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Old 10-08-2013, 04:37 PM   #1
divrguy
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Default Reworking an immersion chiller

I have a good size 50 foot 1/2" chiller that I have been using for years. I now have a 15 gallon kettle and the dia of the chiller in comparison to the kettle leaves quite a bit of the chiller out of the kettle when trying to chill. The copper is pretty stiff.

I haven't messed with it too much but was thinking of trying to straighten it out and coil it around a new larger dia so I can help it work better. With the chiller being probably 10 years old (got it from a friend who brewed 5 years with it before giving it to me 5 years ago), it seems the copper is a little stiffer than I thought it should be so I'm worried I may end up ruining it.

Any plumbers out there can chime in? Is this more than likely going to crack on me or is there some trick that I can use to get this copper re-formed and working a little more efficiently. Thanks



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Old 10-08-2013, 04:46 PM   #2
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Not a true "plumber" per se.............I doubt it will crack, but it will be "work hardened" from forming to it's present shape, and the heating and cooling cycles.

From your post, you are wishing to increase the diameter of it, yes?

If so, you can probably get away with "opening it up" to better suit your keg diameter, if done by hand.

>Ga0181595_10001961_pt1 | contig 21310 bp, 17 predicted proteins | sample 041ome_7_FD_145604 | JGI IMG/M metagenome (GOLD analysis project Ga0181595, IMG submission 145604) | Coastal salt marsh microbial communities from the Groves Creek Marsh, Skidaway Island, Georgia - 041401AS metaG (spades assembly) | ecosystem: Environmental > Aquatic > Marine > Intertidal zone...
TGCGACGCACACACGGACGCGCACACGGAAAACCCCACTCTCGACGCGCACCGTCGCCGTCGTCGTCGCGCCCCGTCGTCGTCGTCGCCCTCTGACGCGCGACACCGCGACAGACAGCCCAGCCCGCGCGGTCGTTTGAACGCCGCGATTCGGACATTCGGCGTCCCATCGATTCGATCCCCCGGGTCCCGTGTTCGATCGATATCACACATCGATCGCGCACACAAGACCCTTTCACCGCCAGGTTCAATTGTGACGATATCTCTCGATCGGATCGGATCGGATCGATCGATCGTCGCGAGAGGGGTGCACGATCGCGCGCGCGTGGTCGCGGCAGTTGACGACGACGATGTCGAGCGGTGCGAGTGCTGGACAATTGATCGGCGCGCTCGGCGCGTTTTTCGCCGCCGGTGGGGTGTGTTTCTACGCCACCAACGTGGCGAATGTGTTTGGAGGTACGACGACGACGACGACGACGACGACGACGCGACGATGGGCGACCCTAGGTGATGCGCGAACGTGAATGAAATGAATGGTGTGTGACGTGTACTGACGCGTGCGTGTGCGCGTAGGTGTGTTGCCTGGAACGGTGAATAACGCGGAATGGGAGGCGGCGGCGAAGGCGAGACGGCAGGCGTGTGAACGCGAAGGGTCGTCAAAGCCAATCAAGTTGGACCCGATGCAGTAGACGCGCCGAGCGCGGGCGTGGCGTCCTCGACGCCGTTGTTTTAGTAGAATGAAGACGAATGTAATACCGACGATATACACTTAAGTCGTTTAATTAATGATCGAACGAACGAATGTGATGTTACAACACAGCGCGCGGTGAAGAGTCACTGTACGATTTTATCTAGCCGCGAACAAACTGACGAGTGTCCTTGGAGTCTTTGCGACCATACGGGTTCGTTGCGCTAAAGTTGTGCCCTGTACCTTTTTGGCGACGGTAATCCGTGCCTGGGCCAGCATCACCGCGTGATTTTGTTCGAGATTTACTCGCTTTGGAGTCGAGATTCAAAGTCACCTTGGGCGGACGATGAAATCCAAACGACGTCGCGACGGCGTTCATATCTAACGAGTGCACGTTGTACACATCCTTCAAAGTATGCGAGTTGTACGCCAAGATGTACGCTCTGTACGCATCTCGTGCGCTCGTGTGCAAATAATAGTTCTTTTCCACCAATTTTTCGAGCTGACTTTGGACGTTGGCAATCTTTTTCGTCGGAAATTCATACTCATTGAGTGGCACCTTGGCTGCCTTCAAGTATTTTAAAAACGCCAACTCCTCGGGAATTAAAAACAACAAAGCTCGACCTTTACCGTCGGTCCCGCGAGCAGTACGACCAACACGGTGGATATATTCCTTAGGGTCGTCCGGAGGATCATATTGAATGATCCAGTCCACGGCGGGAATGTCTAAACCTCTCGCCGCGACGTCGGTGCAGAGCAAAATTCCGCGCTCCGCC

Me personally, I would not attempt to straighten it out unless you have some type of fixture or rollers you could pass it through to help straighten it.

Do a little reading here about "annealing" it to restore some workability.

http://www.practicalmachinist.com/vb/general/what-temperature-anneal-copper-246989/



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Old 10-08-2013, 04:57 PM   #3
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Anneal it, take a blow torch and gently from a distance then come closer warm the pipe, watch it turn colour, let it go to purple moving the flame all the time, then take the torch away and let it cool, then do it again and let it cool in the air. You will be able to feel the pipe move in your hands, just gently reshape it. When it feels like it's resisting anneal it again.
I suggest your try this out on a piece of scrap first to get the hang of moving the flame around and what it feels like when it moves and when it's resisting. When your ready for the coil anneal little bits at a time then progress around the coil, wearing gloves of course. Some guys may tell you to quench after heating, it will work without quenching. Quenching a coil like this at the right time will be practically impossible unless you have access to a oven furnace.

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Old 10-14-2013, 11:05 PM   #4
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Sounds easy enough. I have a MAPP torch I'll see if that has enough heat to make this work.

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Old 10-14-2013, 11:07 PM   #5
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How much do you value your time? Personally I'd sell that IC to a fellow homebrewer for $50 and just start over with a fresh coil of 1/2" x 50'. No brainer.



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